Every performance is spot-on, Waltz deserves an Oscar and the cinematography is glorious, as are the sets. The Zero Theorem is written by Pat Rushin, a rookie (which is amazing). He has written a screenplay which is mysterious, funny, tragic and, above all, thought-provoking in its depiction of where we are headed and its questions about the meaning of life. You knew what kind of rating I was going to give it from the opening word - ****. My mug is way up for another Gilliam masterpiece. This best of all years for independent films just keeps getting better! Waiting for the odd great film has never been this rewarding.

Tuesday, 16 September 2014

Magic in the Moonlight

At 78, Woody Allen is still churning out a new film every year, and I continue to enjoy just about everything he makes. Magic in the Moonlight is no exception, despite unfavourable reviews from most critics.

Magic in the Moonlight stars Colin Firth as Stanley, a famous magician in the 1920’s who is frequently called upon to expose fraudulent spiritualists. That’s what happens here as Stanley’s friend Howard (Simon McBurney) invites Stanley to southern France to expose a young woman named Sophie (Emma Stone). Stanley, who is engaged to be married, finds himself strangely drawn to Sophie. Various complications and twists ensue in this rather lighthearted romantic drama.

It’s all quite predictable and the characters and plot are not at all believable (thus the unfavourable reviews), but Magic in the Moonlight is still a lot of fun to watch. That’s because Firth and Stone do an excellent job with their poorly-developed characters, the score is wonderful, the cinematography gorgeous and, always a draw for me, the dialogue is very intelligent in that witty Allen way (and there’s lots of dialogue, as one would expect in an Allen film).

So Magic in the Moonlight gets a solid ***. My mug is up. 

Friday, 12 September 2014

The Hundred-Foot Journey

Putting Guardians behind me as quickly as possible, let’s look at something completely different: The Hundred-Foot Journey, directed by Lasse Hallstrom. The critics actually liked Guardians a lot more than Journey, which just leaves me utterly dumfounded. The Hundred-Foot Journey is no masterpiece, or even one of Hallstrom’s better films (e.g. Chocolat, My Life as a Dog, The Cider House Rules, What’s Eating Gilbert Grape). Nor is the screenplay one of Steven Knight’s better efforts (e.g. Locke, Dirty Pretty Things, Eastern Promises). But compared to Guardians, Journey is a priceless work of art. I’m left wondering whether what I look for in a film is not only very different from what the masses are looking for – it’s also very different from what the critics are looking for.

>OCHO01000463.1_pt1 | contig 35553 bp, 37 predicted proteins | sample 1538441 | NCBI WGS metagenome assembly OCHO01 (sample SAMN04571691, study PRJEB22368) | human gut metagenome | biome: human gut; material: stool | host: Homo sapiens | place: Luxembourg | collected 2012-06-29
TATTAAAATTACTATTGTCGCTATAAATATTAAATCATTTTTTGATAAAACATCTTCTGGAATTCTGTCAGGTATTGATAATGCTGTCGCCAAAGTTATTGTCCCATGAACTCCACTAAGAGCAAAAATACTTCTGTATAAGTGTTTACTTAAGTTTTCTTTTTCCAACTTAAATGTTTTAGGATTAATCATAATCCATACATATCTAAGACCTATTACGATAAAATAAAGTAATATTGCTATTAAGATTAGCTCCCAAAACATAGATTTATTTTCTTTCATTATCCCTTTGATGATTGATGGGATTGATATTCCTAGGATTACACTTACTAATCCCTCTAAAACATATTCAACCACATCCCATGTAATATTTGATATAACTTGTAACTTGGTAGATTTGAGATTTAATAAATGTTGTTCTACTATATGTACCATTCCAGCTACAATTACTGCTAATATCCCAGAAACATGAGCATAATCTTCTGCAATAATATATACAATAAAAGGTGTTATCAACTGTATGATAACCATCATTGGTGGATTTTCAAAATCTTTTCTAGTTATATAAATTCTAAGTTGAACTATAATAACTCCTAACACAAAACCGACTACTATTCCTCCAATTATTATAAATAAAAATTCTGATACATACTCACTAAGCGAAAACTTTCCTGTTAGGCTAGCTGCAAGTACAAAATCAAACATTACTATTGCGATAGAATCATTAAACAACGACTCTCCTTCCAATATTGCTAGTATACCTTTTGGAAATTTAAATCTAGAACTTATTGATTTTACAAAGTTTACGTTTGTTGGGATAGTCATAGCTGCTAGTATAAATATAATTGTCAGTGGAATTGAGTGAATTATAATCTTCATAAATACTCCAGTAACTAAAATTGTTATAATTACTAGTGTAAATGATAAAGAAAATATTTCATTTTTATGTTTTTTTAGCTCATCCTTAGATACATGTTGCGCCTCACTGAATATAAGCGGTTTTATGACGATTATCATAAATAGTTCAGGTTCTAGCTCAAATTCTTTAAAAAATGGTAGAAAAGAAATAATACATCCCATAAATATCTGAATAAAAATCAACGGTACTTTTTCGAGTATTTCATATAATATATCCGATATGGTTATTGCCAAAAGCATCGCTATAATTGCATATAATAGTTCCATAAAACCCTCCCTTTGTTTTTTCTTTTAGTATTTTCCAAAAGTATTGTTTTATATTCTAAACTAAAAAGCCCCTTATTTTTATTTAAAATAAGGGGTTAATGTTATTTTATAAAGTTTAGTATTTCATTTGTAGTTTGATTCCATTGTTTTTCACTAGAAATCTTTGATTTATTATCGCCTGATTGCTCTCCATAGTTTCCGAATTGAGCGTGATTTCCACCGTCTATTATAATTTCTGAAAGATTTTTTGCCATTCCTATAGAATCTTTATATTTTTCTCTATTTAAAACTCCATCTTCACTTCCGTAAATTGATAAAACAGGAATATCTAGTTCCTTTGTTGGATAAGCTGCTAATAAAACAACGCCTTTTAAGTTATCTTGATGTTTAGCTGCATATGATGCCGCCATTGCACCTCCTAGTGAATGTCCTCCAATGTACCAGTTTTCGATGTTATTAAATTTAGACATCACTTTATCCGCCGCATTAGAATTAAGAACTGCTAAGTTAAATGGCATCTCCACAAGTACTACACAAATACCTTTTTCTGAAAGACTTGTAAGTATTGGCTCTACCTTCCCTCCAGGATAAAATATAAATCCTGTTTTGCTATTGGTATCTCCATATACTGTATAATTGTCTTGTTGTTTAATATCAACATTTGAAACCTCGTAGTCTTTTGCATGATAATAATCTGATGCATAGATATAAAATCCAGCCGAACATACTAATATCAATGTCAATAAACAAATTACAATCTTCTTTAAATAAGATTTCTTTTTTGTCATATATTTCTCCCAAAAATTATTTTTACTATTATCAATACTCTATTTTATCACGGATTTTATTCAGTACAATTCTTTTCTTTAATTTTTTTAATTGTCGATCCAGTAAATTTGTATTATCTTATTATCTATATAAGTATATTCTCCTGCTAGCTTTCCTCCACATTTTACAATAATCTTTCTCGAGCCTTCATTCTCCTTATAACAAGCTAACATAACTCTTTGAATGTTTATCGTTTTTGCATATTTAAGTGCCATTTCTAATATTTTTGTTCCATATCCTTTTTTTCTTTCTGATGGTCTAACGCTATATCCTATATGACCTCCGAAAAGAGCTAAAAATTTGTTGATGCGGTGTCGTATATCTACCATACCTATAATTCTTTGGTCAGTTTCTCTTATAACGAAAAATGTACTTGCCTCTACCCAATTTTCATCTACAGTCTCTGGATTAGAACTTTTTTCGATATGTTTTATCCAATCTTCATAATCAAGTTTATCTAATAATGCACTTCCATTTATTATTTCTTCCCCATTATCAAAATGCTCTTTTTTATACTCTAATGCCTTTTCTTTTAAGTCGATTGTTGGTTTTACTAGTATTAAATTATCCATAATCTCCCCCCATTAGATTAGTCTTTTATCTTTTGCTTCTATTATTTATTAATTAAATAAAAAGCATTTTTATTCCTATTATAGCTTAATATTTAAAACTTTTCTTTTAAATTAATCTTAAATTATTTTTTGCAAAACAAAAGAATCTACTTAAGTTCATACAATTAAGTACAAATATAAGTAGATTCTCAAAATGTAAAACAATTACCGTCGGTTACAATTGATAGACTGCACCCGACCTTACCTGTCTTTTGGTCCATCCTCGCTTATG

However, an interesting thing to note is that I watched The Hundred-Foot Journey at a theatre in Winnipeg a month after its release and the theatre was almost sold-out on a Tuesday evening. I suspect Journey will still be playing here long after Guardians has disappeared. The Best Exotic Marigold Hotel (admittedly a better film than Journey) played in Winnipeg for more than six months. There’s a core group of Winnipeg film fans with a deep appreciation for these kinds of films (and films like The Way, which also played here for a number of months).

But I digress. The Hundred-Foot Journey tells the tale of Hassan Kadam (played by Manish Dayal), a young cook whose mother was killed during an act of political violence in India. Fleeing to Europe, Hassan’s father (played by Om Puri) decides to open an Indian restaurant in a small French village, right across the street from a high-class French restaurant owned and operated by Madame Mallory (Helen Mirren). Madame Mallory is not impressed. While she goes to war with Hassan’s father, Hassan falls in love with her sous chef, Marguerite (Charlotte le Bon), who teaches him how to cook French-style. The war heats up, the romance cools down, and Hassan’s life takes some predictable, and also unbelievable, turns.

The Hundred-Foot Journey moves at a slow quiet pace, inviting viewers to digest the meal properly and enjoy the stunning cinematography, the beautiful score and the acting of Mirren and Puri. Even so, the romance feels rushed (with the acting of the young actors not matching that of the veterans) and the story doesn’t always seem to know which pieces of the drama it should focus on (I preferred the story of Madame Mallory and Papa Kadam, and the village dynamics, more than the story of Hassan, which seemed to be the focus). Nevertheless, I found the scattering of profound observations about conflict, loneliness and life’s priorities more than sufficient to provide, in combination with the film’s other attributes, a thoroughly entertaining film-watching experience.

The Hundred-Foot Journey gets ***+. My mug is up.